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Reproducing Rainbows: Color in the Digital Environment

COW Library : RED Camera : David Battistella : Reproducing Rainbows: Color in the Digital Environment
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The charts from DSC Labs are manufactured to stringent color fidelity standards. Sometimes only 1 in 16 charts they print meet the rigid technical specifications they set for color.

I had the pleasure of speaking with David Corley of DSC Labs. He affectionately refers to himself as "the old guy", but he's been in the business of creating charts for quite some time. DSC works with NASA and many companies that record high quality images where color reproduction is essential.

DSC made a very radical decision many years ago, which was to create glossy charts. The reason they did this was that they found it was the only way they could appropriately reproduce the color black.

While people complained about this decision initially, going forward, it has made the reference charts much more precise. Why else is this important? These charts are used to calibrate medical imagine devices. In a sense, DSC must be scientifically accurate to help ensure that the medical devices are capturing and reproducing colors accurately. So, when DSC is creating charts for motion pictures and stills, they are applying the same science and care they have to provide doctors who are using medical imaging devices as part of their patient care.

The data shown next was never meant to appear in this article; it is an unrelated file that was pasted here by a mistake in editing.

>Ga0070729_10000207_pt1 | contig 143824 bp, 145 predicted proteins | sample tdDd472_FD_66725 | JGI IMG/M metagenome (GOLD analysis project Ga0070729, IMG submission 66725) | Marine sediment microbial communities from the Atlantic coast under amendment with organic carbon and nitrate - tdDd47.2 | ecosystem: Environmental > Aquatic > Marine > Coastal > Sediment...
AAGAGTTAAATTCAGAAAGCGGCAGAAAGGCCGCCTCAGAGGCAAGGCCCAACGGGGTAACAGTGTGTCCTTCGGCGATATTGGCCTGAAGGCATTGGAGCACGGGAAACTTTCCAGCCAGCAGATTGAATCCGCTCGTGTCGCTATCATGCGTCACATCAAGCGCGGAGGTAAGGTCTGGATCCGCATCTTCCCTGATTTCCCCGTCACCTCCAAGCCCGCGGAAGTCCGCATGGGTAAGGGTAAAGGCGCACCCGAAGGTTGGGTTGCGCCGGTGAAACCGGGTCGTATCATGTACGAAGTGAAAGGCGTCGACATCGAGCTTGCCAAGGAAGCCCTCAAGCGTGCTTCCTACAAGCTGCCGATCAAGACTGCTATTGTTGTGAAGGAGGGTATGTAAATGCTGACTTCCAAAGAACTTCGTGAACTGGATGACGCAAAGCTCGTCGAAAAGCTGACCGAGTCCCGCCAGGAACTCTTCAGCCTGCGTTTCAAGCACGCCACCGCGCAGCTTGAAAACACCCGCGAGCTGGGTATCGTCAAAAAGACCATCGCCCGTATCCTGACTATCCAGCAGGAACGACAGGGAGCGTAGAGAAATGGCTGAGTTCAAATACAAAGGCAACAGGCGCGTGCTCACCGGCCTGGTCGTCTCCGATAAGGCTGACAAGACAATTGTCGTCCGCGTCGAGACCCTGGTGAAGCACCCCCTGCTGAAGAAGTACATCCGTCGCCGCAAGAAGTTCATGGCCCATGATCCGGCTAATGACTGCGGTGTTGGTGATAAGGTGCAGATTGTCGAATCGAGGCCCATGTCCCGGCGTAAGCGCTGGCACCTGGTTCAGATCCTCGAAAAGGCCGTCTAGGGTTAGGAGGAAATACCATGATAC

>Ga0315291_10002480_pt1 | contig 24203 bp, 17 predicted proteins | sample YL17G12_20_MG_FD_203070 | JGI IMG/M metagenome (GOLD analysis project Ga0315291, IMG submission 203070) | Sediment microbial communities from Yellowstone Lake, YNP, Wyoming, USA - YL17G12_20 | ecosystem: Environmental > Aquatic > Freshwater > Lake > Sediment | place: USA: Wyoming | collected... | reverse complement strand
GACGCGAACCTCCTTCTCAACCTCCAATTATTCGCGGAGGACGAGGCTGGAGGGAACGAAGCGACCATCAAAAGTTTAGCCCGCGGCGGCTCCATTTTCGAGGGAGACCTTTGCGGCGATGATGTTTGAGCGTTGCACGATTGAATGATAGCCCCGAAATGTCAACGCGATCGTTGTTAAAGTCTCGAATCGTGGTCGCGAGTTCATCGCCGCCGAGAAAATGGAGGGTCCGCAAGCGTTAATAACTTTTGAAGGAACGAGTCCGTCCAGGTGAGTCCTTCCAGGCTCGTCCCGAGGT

Glossy charts need to be more carefully lit, as they tend to reflect hot spots if the lights are not placed correctly, but they are amazingly more accurate.


David Corley:

"In our tests the difference was immense. With matte charts, such as those used since the beginning of photography, the whites and gray scales are seldom neutral and the blacks are much lighter, reducing dynamic range by two stops or more."



The RED CamBook is the only chart made for, endorsed and sold by RED. Graeme Nattress uses DSC charts in combination with several other charts under various lighting conditions to test REDCODE and REDs image sensor.


Graeme can attest to why a chart is a critical tool toward creating great images.

Graeme Nattress:

"A chart is a known quantity, containing reference colors and a neutral grey. The neutral grey allows for accurate setting of white balance, while the colors make it easy to maintain color integrity throughout a post chain. It goes without saying that the chart must be illuminated by the same lights that are illuminating the talent!"



The color temperature is one of the most important things in determining the color reproduction. Colors react differently under different lighting conditions. The RED CamBook includes a spectrophotometrically neutral grayscale and 18% grey background. This is very useful when determining accurate exposure of a scene. 18% is a traditional tool of cinematographers working in film, so this is very helpful to those new to digital imaging.

The quality of the images starts with choosing the correct white balance for the scene. Graeme knows the importance of white balance when decoding RAW files. The correct color balance allows you to start with accurate color, a baseline, and then moves forward to shape and determine original looks when you are doing the final grading of your film.


Graeme Nattress:

"RAW can be best decoded back to a RGB image when the type of lighting used is taken into account. White balance is the first step that ensures the RAW decoding has a good idea of the type of lighting used.